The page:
Zenger has been on the job since 2011, meaning the new deal will take him past the decade mark in Lawrence.
“Since Sheahon’s arrival in Jan. 2011, Kansas Athletics has enjoyed success on and off the field,” Kansas chancellor Bernadette Gray-Little said in a statement. “I am confident that under Sheahon’s leadership Athletics will experience even more success in the coming years.”
Zenger did not hire Bill Self, but he did hire Charlie Weis, which cost KU more than $5.6 million in buyout money after he was fired for going 6-22 leading the Jayhawks from 2012-14.
David Beaty was since hired to run the program, who has infused an outlook brighter than his 2-22 record would suggest.
Zenger said the new contract will allow him to fix football. Via the Kansas City Star:
Under Zenger’s watch, KU has most notably added numerous construction projects, including Rock Chalk Park and the DeBruce Center, which houses the original rules of basketball. He has spoken previously about completing those ventures to “clear the deck” financially so focus could be placed on football and Memorial Stadium renovations — two things he now says are “really the top priorities for me in the next four years.”
“We want it to be a place that people just love to come to,” Zenger said of Memorial Stadium. “We have such history there. I think it’s the greatest setting in the nation for college football. We just need to get it to the point where it’s a place that’s just revered.”
The extension includes a raise from a base salary of $619,000 to $700,000.
Earlier this month, Tennessee wide receiver Josh Smith was charged with domestic assault following an incident at an off-campus house with his roommate. Now, the roommate is seeking damages of $875,000. If that sum is not paid, then the alleged victim may bring a $3 million civil suit to the court.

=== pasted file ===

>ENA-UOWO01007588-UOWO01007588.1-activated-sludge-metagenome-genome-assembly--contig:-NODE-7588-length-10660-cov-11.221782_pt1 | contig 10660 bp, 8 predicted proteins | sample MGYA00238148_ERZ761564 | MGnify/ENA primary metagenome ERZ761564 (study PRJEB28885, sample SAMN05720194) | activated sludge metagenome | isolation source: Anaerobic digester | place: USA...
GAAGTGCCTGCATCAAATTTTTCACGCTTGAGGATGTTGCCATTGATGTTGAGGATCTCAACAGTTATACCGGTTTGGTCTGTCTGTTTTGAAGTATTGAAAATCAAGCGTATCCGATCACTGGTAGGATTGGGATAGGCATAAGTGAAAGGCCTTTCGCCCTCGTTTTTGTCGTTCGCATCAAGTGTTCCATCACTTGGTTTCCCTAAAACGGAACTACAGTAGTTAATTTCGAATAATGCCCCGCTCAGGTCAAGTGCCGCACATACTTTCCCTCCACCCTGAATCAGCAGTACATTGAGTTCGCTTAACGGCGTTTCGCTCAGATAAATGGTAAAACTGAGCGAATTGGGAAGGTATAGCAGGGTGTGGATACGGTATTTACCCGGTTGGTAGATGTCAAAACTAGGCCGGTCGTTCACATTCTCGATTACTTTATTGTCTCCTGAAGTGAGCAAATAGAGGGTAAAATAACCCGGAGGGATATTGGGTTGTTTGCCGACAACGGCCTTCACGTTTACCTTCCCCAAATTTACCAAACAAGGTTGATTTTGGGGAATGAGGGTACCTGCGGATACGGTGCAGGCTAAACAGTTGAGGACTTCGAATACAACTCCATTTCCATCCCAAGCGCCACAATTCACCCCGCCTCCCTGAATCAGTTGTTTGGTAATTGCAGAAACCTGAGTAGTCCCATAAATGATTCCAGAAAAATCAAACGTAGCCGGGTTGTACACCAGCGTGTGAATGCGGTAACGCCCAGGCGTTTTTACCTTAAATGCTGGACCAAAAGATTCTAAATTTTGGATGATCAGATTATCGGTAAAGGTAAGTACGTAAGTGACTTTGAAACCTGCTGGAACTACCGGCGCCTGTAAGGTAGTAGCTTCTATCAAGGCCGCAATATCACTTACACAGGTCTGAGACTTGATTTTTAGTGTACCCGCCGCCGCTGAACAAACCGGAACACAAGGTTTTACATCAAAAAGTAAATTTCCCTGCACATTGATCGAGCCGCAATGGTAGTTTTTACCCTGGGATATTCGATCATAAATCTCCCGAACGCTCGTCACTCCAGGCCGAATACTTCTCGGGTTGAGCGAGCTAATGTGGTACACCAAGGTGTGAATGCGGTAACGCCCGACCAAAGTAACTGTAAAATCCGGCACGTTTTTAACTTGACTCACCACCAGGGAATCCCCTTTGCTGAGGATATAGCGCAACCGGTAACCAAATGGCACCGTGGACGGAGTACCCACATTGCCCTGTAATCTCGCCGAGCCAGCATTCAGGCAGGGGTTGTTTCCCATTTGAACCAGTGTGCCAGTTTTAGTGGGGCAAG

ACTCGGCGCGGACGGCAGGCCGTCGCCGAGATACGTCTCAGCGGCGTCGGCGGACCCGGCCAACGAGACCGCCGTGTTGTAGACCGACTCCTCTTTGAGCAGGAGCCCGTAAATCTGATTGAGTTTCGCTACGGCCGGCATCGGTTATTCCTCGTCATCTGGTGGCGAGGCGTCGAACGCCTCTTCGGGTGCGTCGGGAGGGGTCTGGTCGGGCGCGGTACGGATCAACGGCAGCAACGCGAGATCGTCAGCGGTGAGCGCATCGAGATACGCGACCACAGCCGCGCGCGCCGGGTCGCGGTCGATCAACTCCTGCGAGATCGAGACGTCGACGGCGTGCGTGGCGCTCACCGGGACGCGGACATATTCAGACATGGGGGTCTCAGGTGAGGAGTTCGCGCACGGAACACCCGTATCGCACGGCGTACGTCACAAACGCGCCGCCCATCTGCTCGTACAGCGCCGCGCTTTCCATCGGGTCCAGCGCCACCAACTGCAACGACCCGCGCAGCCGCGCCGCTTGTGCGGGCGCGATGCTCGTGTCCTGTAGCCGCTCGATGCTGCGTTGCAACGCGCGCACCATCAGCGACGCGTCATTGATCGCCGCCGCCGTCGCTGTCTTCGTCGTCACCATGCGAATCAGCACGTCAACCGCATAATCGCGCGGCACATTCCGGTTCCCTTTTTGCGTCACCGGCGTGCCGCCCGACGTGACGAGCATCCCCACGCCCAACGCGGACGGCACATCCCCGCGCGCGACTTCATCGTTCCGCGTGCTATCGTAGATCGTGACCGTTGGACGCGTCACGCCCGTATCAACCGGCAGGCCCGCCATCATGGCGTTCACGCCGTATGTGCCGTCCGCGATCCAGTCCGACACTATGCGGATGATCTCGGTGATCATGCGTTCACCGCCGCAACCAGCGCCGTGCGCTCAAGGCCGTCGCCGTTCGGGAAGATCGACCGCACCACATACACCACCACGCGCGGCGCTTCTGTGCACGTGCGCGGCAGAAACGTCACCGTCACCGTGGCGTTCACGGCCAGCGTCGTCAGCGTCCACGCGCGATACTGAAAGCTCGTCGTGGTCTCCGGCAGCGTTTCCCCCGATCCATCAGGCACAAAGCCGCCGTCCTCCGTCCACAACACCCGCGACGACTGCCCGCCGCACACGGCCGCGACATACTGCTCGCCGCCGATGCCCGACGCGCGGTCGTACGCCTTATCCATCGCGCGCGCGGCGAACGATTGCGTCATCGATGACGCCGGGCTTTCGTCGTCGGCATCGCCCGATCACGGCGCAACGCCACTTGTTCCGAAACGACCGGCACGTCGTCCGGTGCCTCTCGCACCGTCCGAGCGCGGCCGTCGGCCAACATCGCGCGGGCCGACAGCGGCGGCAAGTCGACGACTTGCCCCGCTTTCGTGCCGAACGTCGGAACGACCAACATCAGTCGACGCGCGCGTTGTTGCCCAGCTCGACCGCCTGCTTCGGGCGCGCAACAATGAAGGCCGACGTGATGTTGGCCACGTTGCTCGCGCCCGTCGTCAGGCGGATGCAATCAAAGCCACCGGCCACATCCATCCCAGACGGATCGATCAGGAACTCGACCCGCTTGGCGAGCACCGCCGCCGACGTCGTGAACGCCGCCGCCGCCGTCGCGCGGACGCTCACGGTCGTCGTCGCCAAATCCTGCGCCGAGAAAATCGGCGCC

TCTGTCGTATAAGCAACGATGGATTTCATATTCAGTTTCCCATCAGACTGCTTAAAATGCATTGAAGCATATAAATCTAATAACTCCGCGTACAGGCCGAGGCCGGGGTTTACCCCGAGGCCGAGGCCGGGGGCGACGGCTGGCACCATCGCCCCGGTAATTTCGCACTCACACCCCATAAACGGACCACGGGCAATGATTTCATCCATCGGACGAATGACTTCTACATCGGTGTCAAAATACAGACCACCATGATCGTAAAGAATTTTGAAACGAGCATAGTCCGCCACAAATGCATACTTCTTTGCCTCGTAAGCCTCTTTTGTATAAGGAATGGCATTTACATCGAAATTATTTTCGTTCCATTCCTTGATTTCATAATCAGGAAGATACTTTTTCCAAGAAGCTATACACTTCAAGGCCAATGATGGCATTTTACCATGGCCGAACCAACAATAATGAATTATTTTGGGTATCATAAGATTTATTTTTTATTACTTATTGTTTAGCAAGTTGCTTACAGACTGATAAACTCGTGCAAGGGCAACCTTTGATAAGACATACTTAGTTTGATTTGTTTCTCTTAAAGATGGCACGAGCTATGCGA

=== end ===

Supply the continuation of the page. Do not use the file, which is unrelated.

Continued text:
According to Jimmy Hyams of WNML, Kennedy Foster suffered a broken nose, broken teeth and damage to his eyes and right ear in the incident earlier this month that led to the charges filed against Smith. Foster sent a settlement demand letter to the attorney representing Smith.
“I’m not accusing him (Foster) of extortion, but that’s what it looks like,’’ Smith’s attorney, Keith Stewart said according to Hyams. “Given my understanding that Mr. Foster’s attempts to press charges against Malcolm Stokes were unsuccessful, it seems his motives are clear.’’
“I think when the truth comes out, Josh will be exonerated,” Stewart said of his client.
The deadline for paying the settlement demand is set for May 30 (tomorrow) by 5:00 p.m. and is to be delivered in the form of a cashier’s check along with a letter of apology for the incident. If the Smith family does not pay the requested sum, the legal team for Foster will move forward with a $1.5 million lawsuit seeking compensatory damages and a $1.5 million lawsuit for punitive damages. How either will hold up in court remains to be seen.
It’s not Memorial Day until the social media teams at college football programs start pumping out branded Memorial Day messages on Twitter and Facebook and Instagram. As expected, teams and conferences are busy at pumping out the social media content for their followers today. Here is a sampling of what has been seen so far.
If you have not already done so, please take a few minutes to read John’s annual Memorial Day post.